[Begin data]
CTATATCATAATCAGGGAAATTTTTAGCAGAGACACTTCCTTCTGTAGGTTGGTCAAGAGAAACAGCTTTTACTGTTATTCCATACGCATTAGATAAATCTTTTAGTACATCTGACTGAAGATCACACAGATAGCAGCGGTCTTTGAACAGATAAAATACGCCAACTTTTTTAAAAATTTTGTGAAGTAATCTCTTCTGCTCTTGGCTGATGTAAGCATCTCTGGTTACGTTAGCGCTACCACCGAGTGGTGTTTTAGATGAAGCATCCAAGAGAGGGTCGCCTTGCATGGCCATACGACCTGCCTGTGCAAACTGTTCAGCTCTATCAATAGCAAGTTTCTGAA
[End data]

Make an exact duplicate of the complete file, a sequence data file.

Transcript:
CTATATCATAATCAGGGAAATTTTTAGCAGAGACACTTCCTTCTGTAGGTTGGTCAAGAGAAACAGCTTTTACTGTTATTCCATACGCATTAGATAAATCTTTTAGTACATCTGACTGAAGATCACACAGATAGCAGCGGTCTTTGAACAGATAAAATACGCCAACTTTTTTAAAAATTTTGTGAAGTAATCTCTTCTGCTCTTGGCTGATGTAAGCATCTCTGGTTACGTTAGCGCTACCACCGAGTGGTGTTTTAGATGAAGCATCCAAGAGAGGGTCGCCTTGCATGGCCATACGACCTGCCTGTGCAAACTGTTCAGCTCTATCAATAGCAAGTTTCTGAA